The Elaboration Likelihood Model
A New Lease on Life
Frydenberg, Zuckerberg, that’s just the tip!
The Socially Conscious Audience
As the only revenue-generating ‘P’ of the marketing mix, price plays an important role as a tool that helps in achieving your marketing objectives. The common practice for setting prices is to cover the cost of goods, and undercut the competition. While it’s common practice, this method is far from best practice. A company’s chosen pricing model must accomplish three goals; profitability, increasing willingness to buy, and support the product positioning.
There’s a number of considerations when setting prices. The chosen strategy is informed by the objectives, the target audience, positioning within the marketplace, ensuring profit, and demand from consumers. So what are some pricing strategies?
A competitive pricing strategy uses the price set by competitors as a benchmark. There is no consideration for the cost of goods or demand for the product. This strategy is best adopted in saturated markets where price is the deciding factor for a consumer.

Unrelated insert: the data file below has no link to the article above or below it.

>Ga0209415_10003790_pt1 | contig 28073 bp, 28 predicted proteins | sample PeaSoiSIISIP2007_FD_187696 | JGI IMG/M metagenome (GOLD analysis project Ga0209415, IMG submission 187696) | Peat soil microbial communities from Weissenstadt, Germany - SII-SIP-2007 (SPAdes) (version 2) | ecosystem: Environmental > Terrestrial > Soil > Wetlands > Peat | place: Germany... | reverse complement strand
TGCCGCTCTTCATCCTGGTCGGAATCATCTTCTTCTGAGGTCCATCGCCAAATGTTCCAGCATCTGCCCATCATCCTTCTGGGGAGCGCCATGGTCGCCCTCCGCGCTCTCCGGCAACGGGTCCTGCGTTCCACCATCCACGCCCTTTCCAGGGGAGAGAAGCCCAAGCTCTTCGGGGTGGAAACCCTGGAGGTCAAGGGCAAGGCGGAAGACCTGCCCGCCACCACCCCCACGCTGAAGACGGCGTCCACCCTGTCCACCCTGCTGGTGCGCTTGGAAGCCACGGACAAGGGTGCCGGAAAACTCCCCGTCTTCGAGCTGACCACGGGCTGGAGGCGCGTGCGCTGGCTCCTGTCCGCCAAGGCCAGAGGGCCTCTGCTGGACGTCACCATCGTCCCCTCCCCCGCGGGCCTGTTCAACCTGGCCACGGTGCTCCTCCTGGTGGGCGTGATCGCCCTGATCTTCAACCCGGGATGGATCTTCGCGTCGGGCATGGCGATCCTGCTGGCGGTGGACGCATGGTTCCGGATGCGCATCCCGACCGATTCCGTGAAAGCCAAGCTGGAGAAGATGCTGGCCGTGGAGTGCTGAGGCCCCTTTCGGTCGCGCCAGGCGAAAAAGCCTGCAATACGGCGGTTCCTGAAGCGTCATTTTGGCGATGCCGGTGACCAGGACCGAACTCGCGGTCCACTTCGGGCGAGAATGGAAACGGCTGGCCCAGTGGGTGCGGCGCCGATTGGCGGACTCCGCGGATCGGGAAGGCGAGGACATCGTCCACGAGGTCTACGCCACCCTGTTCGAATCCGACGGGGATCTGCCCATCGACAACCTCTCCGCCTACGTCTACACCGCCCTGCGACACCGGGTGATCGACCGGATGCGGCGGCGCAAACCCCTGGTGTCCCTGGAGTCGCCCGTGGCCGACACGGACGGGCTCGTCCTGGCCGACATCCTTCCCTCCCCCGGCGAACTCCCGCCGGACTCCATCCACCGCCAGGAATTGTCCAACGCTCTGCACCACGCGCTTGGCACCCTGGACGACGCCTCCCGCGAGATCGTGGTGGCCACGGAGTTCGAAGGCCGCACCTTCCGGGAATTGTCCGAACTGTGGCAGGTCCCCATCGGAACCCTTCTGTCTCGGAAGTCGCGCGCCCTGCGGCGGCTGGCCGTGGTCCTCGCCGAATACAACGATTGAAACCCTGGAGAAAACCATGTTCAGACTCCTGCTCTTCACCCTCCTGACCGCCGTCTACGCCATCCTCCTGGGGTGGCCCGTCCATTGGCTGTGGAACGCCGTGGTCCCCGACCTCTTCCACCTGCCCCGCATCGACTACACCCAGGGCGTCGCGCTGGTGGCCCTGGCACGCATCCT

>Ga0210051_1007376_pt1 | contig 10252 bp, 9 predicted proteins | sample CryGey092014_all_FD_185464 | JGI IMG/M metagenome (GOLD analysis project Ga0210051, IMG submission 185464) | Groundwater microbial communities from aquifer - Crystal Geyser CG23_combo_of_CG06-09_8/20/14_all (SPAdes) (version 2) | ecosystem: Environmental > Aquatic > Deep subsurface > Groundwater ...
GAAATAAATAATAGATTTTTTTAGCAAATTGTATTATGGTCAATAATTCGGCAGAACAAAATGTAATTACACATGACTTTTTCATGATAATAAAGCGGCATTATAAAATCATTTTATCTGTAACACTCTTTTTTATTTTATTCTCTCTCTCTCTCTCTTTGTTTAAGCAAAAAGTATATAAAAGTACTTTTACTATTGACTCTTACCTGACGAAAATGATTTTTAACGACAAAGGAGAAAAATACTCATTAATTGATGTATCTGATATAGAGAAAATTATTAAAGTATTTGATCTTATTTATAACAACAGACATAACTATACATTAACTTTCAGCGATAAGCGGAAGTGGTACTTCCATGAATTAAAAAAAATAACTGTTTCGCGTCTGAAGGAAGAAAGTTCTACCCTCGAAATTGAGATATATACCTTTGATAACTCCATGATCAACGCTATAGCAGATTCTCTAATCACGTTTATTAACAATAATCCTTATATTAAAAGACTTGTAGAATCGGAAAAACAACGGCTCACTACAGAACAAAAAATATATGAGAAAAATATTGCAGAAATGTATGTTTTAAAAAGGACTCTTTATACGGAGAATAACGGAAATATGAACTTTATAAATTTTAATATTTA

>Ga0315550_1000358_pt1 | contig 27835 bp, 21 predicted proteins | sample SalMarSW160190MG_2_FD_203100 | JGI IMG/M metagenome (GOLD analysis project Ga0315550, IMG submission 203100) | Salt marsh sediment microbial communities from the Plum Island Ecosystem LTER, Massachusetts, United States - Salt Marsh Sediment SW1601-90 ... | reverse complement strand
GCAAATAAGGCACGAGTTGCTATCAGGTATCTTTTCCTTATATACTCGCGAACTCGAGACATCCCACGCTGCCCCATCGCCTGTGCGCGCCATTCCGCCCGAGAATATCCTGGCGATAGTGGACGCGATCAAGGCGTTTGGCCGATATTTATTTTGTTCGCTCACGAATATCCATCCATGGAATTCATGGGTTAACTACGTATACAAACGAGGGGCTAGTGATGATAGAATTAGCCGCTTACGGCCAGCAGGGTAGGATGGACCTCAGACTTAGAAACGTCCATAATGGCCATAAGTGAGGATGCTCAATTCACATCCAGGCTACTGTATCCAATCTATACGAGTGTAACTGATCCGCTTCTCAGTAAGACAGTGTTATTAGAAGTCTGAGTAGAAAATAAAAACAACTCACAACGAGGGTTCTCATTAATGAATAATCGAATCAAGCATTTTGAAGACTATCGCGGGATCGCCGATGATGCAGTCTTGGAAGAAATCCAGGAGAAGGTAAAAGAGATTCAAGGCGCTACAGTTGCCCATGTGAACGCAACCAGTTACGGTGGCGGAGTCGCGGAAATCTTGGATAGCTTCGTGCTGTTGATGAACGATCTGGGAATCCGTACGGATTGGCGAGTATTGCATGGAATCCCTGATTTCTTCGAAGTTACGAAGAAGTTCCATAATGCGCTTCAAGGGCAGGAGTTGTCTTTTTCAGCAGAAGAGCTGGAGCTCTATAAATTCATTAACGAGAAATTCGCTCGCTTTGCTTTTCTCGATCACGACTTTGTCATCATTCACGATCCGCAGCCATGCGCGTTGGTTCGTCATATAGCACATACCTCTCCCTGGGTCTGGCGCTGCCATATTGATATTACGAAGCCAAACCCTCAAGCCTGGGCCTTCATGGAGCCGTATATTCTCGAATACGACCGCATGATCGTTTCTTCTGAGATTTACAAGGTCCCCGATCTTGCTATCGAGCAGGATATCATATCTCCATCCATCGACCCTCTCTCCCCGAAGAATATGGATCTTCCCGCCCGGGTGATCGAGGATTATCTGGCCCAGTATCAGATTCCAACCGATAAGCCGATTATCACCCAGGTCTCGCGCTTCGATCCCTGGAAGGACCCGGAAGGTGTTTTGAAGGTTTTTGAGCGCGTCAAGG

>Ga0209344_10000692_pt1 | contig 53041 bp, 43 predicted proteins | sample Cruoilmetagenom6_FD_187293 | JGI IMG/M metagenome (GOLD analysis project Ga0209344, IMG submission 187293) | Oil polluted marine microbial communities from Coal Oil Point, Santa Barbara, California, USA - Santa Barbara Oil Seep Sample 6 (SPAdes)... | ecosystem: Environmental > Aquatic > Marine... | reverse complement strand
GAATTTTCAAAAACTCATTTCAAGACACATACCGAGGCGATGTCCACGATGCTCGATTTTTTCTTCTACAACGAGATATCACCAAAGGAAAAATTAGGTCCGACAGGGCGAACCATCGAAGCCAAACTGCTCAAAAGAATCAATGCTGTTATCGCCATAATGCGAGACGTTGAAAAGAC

A favourite among retailers is cost-plus pricing. This strategy simply adds a markup to the cost of goods, to align with the profit the seller wishes to make.
Ever experienced a ridiculously high charge for an Uber? Known as surging prices, Uber’s adoption of a dynamic pricing model allows them to charge to suit the market at any moment.
For companies entering highly competitive and price-sensitive markets, adopting penetration pricing has the ability to attract a large number of consumers away from competitors, gaining a large market share. The aim is to gain customer loyalty and ensure long term purchasing.
Consumers are the ultimate deciders of what the price should be. Value-based pricing sets price based on the consumer’s perceived value of a product or service, rather than the motivation to cover costs.
“Why don’t they just make it $50 instead of $49.99?” - well, there is a method to this madness. Prices ending with a 0.99 suggest that the purchase would be a bargain. In an instance where a consumer lacks the ability to determine the value of a product, psychological pricing has the potential to influence a purchase.